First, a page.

Called as a witness - help

ScotiaLass

Guru
Location
Middle Earth
I have been called to stand as a witness at the Sheriff Court.
The accused has pled not guilty to the public indecency charge and it's now going to court.
Can someone tell me what happens? I've never been in a court in my life and am now extremely anxious about it.
 

Tin Pot

Guru
I've only been as a juror.

Don't worry, they'll explain everything and from what I've seen, hand hold as much as you need.
 

Dave the Smeghead

Über Member
There really shouldn't be any cause for concern.

I don't know the Scottish system (being a sasanach b*stard) but as a witness you are called by whichever side you are supporting and you give your evidence, and the other side has the opportunity to question your evidence, then you are released.

Just be truthful and they can't trip you up.
 

Big Nick

Senior Member
Report to the reception area and they will tell you where the witness waiting room is

When you get there inform the usher of your name and which case you are there for and they will inform the prosecutor

The prosecutor will then speak with you and provide you with your witness statement you gave to the police for you to read and refresh your memory with (you will not be allowed this in court though)

You will then be called if the case goes ahead (they often don't for numerous reasons) and the prosecutor will lead you through your evidence, the defence will then get chance to ask you questions

If you are very anxious I would advise getting in touch with the witness service whom can arrange to meet you on the day, if you are massively anxious speak to the police officer in change of th case and ask about 'special measures' which apply to the court for various options to be considered to make giving evidence less stressful such as behind a screen, by video etc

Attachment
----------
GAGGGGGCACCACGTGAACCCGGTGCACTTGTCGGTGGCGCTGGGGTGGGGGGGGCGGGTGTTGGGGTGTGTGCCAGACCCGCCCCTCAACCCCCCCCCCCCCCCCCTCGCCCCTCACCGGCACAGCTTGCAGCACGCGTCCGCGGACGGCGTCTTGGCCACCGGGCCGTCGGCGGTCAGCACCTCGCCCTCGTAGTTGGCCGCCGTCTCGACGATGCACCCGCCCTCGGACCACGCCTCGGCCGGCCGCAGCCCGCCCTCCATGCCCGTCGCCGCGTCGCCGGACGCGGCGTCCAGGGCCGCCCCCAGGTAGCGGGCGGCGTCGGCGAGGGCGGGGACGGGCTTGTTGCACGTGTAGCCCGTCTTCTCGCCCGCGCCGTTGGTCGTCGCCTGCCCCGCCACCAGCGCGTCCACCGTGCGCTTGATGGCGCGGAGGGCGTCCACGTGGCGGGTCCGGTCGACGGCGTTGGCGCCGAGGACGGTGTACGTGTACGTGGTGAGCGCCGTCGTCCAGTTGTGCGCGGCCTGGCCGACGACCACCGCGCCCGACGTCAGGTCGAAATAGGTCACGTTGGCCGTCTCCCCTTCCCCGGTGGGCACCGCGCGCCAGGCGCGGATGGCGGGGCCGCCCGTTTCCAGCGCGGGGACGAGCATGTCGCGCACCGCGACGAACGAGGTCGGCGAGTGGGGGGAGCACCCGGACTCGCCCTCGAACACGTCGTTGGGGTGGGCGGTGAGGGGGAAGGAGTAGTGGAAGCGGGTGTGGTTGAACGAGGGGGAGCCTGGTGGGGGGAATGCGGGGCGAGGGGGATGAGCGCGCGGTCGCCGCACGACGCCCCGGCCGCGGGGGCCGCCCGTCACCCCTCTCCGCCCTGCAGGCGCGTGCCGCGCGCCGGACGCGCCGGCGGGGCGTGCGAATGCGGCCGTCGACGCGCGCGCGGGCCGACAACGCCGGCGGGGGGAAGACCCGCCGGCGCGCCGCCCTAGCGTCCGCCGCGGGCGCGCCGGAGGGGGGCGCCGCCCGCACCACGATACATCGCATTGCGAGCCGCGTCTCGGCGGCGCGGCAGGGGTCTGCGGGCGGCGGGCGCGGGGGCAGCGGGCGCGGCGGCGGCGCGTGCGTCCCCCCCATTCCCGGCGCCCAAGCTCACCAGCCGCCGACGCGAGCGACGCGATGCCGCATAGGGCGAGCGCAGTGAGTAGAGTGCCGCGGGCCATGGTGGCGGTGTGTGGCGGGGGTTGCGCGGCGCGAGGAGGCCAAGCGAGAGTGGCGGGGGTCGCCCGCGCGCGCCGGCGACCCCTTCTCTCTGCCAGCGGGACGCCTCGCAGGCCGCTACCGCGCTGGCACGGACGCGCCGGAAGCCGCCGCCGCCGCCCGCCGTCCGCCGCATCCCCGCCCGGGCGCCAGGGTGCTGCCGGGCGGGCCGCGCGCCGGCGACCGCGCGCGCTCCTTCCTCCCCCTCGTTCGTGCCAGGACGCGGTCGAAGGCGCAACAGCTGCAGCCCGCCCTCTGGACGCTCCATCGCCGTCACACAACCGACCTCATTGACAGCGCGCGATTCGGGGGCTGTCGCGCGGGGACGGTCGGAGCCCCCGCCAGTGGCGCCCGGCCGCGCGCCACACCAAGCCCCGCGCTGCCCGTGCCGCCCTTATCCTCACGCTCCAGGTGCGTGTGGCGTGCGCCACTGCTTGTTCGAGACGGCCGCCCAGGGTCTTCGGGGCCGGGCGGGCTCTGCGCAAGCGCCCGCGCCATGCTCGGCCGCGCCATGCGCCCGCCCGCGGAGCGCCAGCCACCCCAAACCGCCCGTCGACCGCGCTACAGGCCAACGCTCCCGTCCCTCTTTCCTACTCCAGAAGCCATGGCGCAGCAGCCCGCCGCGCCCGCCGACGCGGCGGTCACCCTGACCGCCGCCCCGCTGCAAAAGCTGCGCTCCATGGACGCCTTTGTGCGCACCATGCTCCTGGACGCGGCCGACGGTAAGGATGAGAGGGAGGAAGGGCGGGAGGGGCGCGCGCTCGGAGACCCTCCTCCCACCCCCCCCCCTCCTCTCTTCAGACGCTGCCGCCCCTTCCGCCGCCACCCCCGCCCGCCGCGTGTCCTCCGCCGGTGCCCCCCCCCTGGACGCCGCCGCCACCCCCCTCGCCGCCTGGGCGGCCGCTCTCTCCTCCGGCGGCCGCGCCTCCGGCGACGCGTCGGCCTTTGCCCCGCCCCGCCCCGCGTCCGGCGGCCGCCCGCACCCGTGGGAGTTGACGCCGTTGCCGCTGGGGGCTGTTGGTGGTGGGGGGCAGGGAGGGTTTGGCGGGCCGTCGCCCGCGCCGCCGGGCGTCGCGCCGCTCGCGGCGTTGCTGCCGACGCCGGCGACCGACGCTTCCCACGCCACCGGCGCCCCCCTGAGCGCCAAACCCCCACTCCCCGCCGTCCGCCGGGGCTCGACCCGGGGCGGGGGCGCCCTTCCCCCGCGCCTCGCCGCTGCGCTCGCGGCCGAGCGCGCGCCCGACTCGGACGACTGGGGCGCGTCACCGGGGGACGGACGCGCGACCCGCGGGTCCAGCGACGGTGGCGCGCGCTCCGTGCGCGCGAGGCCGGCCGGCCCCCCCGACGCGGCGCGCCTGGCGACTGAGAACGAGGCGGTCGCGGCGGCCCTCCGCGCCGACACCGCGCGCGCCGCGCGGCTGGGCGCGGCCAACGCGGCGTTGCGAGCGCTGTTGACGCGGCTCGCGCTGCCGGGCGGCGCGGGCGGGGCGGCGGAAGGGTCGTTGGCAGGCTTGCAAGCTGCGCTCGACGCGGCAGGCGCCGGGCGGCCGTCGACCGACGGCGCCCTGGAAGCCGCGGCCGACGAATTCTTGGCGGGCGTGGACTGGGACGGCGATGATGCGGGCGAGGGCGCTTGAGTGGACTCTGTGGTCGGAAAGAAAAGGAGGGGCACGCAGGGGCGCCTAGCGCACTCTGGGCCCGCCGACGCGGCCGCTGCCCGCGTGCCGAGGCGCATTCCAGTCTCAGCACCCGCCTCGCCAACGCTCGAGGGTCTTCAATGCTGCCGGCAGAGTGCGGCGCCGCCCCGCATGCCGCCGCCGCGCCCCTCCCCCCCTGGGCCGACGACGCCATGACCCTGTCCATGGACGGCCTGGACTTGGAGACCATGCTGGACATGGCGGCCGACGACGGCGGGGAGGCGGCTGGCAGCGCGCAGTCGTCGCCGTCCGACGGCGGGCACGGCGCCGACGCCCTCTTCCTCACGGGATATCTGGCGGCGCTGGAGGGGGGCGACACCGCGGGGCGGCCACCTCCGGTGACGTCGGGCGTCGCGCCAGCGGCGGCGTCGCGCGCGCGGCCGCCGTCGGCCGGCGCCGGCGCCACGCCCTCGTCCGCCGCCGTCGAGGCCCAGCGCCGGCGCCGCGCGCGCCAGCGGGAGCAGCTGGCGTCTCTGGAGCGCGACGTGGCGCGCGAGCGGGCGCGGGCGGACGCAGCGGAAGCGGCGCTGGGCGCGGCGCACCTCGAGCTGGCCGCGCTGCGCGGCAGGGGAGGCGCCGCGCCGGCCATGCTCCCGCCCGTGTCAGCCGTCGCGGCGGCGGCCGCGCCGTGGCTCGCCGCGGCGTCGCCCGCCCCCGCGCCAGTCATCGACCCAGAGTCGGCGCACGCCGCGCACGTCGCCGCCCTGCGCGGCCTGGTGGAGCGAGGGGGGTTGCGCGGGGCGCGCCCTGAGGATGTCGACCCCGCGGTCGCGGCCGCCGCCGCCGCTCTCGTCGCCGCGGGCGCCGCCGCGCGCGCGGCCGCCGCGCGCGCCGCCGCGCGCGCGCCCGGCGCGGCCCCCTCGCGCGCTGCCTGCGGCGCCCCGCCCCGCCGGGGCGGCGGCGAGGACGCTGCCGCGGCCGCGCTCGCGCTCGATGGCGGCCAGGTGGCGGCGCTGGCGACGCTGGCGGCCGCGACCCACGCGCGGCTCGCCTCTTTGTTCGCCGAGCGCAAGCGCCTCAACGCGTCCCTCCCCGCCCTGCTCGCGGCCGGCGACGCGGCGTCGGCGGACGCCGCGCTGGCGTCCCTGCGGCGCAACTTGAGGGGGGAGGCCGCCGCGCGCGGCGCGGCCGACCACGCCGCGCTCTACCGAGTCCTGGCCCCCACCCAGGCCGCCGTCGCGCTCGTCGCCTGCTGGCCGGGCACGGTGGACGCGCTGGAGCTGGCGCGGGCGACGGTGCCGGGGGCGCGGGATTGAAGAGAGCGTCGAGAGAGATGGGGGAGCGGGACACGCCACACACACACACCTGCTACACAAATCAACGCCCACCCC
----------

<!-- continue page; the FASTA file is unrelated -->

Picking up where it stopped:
midlife

Guru
Read Roger Mellies profanosaurus and try and get a many double entendres in as you can !

Seriously though, its done day in and day out and you are well supported.

Shaun
 
Not been as a witness, but several times as an expert witness in my field, both criminal and civil. As TP says, the court officials will explain all - it's not complicated.

You will have to swear on the Bible or the secular form is to 'Affirm' They ask you which you prefer and you read from a card.

Then all you have to do is do as you would in an exam - listen to the question, answer the question, and then shut up!

The lawyer for the prosecution goes first, to ask you to explain what you saw. Take a deep breath, take your time; witnesses of fact are extremely important, only you saw what happened. Everyone else relies on the witnesses so that they can understand the actual events at the time. You will then be cross-examined by the lawyer for the defence (assuming that the procedure in Scotland is the same as in England). All they are seeking to do is establish the facts of the case, for the judge and jury to make their decision as to the guilt of the accused.

Don't be fazed by a pause in questioning particularly when you are cross examined. The lawyer is thinking of his next question, if you start saying something after answering the question he asked, all you do is give him a clue as to what to ask next. So, stick rigidly to the question and say no more. Don't go off the point, don't try and be clever, and don't answer a question that wasn't asked.